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It is very important to recognize the value of their contribution by expressing this repeatedly, in general, but also make sure to be as specific as possible. Show them in follow up sessions what was improved and changed based on their comments. Be very careful and adjust individual co-design steps to the participants, by checking with them and empowering them, to avoid that participants feel overwhelmed. Be open-minded, listen to their experiences and remember that they are experts in their own right.
For more information please refer to ‘recommendations for co-design’ and ‘ethical considerations’.

The prevalence of low eHealth literacy in the EU is at this point unknown, however the prevalence of Health literacy across Europe has been assessed. The European health literacy survey (HLS-EU) was conducted in eight countries within Europe by Sørensen et al. They found that at least 1 in 10 persons have insufficient health literacy in the EU, and almost 1 in 2 have limited health literacy [1].
Read more on eHealth literacy and its impact on ‘eHealth literacy’ and ‘Impact of low eHealth literacy’.

[1] Sørensen K, Pelikan JM, Röthlin F, Ganahl K, Slonska Z, Doyle G, Fullam J, Kondilis B, Agrafiotis D, Uiters E, Falcon M, Mensing M, Tchamov K, van den Broucke S, Brand H; HLS-EU Consortium. Health literacy in Europe: comparative results of the European health literacy survey (HLS-EU). Eur J Public Health. 2015 Dec;25(6):1053-8. doi: 10.1093/eurpub/ckv043. Epub 2015 Apr 5. PMID: 25843827; PMCID: PMC4668324.

Common mistakes include:

  • Using too many complicated (non-native) words and medical terms
  • Proving a lot of information on one screen
  • A lack of support for the users in using the application, that leads to frustration and abandonment of the eHealth solution
  • The first user experience can be quite bad if lots of information is asked from the user before they even can start using the application and can assess whether the app is of value for them.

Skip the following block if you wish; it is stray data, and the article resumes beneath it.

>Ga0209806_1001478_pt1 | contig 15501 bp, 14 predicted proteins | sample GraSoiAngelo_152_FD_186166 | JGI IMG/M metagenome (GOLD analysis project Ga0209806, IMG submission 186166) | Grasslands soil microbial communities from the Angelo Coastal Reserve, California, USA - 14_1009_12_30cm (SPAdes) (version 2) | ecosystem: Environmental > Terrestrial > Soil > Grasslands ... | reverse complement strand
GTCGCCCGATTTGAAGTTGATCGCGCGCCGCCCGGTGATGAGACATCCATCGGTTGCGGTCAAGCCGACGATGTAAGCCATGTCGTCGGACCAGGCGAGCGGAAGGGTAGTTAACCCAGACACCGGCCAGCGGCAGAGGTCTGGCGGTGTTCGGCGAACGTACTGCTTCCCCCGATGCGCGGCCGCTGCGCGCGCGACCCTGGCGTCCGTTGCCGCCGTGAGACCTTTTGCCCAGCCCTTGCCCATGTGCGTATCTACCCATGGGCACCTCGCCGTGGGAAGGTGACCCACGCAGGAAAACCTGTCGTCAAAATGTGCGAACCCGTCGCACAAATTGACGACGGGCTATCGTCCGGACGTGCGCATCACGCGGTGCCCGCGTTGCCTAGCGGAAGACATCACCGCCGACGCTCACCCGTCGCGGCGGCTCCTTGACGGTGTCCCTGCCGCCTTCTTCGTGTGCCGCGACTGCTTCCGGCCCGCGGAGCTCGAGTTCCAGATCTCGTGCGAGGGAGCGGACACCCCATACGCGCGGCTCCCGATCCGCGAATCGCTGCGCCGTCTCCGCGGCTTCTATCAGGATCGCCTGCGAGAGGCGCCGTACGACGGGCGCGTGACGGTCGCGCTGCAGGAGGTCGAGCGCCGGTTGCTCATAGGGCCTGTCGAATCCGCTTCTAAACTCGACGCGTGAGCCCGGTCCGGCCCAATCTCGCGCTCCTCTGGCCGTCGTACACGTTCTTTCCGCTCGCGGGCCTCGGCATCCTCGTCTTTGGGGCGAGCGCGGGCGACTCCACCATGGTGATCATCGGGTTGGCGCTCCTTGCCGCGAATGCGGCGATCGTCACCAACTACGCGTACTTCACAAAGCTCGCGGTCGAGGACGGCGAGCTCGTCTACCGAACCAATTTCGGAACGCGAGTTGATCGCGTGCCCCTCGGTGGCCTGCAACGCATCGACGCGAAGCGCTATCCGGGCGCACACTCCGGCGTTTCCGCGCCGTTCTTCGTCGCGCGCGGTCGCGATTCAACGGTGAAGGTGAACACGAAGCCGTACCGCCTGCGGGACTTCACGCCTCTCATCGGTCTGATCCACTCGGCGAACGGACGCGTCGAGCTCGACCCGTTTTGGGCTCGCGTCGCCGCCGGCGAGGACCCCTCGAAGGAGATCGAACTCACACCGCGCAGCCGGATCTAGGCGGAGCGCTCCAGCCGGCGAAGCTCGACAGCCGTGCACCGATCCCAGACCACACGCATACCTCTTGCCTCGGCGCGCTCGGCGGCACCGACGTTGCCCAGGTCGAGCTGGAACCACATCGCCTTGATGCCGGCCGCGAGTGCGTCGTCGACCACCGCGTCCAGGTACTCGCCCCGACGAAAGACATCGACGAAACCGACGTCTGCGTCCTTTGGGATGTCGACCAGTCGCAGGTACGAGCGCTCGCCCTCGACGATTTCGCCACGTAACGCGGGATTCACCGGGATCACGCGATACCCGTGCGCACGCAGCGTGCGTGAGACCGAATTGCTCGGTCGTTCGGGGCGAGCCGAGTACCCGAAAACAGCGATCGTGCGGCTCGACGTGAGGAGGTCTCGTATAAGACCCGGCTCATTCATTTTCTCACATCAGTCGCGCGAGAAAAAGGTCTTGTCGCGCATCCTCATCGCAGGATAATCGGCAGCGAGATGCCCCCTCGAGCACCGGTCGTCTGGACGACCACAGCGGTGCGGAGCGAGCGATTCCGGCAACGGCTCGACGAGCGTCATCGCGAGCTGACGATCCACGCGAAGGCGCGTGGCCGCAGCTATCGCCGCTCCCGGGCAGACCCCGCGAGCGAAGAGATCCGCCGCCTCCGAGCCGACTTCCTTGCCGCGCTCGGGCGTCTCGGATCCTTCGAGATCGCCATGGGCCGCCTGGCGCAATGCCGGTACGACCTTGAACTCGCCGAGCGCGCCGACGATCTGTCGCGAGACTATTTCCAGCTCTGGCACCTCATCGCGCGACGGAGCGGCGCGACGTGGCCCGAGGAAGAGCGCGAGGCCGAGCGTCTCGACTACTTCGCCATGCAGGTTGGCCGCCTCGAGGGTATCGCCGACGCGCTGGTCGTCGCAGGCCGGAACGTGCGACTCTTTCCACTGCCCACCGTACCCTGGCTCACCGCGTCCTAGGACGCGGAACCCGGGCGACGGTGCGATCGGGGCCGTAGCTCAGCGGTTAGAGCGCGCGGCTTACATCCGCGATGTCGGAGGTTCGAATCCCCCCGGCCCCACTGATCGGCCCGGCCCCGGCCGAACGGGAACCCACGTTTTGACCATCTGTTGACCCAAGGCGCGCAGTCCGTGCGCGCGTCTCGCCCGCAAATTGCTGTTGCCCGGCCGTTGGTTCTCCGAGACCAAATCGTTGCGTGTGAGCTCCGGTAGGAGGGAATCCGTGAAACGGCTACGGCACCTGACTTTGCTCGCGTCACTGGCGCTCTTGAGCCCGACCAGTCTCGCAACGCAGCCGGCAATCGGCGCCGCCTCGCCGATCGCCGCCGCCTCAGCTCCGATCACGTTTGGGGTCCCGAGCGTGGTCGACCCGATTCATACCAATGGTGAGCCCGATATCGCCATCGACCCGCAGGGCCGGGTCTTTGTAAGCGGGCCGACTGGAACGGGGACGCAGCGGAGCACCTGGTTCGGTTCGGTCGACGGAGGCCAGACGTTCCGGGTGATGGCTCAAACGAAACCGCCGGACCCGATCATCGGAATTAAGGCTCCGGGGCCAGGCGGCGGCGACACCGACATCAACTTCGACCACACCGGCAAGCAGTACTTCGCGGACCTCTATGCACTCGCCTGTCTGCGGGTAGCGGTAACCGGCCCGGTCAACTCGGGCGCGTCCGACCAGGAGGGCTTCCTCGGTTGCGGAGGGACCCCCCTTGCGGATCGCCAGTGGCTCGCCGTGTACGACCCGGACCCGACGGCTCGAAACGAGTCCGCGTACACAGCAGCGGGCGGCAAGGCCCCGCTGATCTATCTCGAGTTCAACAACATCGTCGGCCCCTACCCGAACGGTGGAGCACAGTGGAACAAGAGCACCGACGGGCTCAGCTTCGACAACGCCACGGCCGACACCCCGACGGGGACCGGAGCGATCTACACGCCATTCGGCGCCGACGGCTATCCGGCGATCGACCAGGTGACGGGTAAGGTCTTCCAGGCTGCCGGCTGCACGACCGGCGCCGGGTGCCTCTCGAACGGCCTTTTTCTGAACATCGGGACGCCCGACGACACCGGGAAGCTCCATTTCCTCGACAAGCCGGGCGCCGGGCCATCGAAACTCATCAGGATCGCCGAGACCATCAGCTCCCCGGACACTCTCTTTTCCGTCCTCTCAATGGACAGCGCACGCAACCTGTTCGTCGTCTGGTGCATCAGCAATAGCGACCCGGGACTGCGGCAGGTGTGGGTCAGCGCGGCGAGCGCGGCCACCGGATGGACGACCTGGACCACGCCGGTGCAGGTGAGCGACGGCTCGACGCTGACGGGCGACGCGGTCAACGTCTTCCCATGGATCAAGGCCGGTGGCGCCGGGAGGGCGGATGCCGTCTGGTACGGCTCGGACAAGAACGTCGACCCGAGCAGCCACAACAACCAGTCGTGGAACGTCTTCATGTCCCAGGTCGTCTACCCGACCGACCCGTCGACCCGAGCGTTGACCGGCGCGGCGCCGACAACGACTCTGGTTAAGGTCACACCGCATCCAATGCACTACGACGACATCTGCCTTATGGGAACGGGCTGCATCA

• Lack of explanation of the presented information
  • Use of pop-ups and advertisement
  • Using images and symbols that do not match with the content

For further information on how to prevent these common mistakes, please refer to the ‘checklist’.

Fonts should be a minimum of 16 px. Some sources recommend 12 px, but these were even perceived as too tiny.
For more information, please refer to point 9 of the ‘Checklist’.

A sustainable support system at every stage of the introduction of an eHealth applications is necessary. It should be always clear on where to turn to in order to receive support when needed. The more support, the more confident the user is. There is a certain fear or barrier to engage with new technologies, especially in the case of older or lower eHealth literate users.

Especially when working with these users, their care providers need to be involved in the process of introducing an eHealth application as much as possible for they are the ones who can foster and support peoples’ self-confidence and empower them to familiarize themselves with technology and health information which might be alien to them at first.
For further information please refer to the ‘checklist’ and ‘Recommendations on co-design’.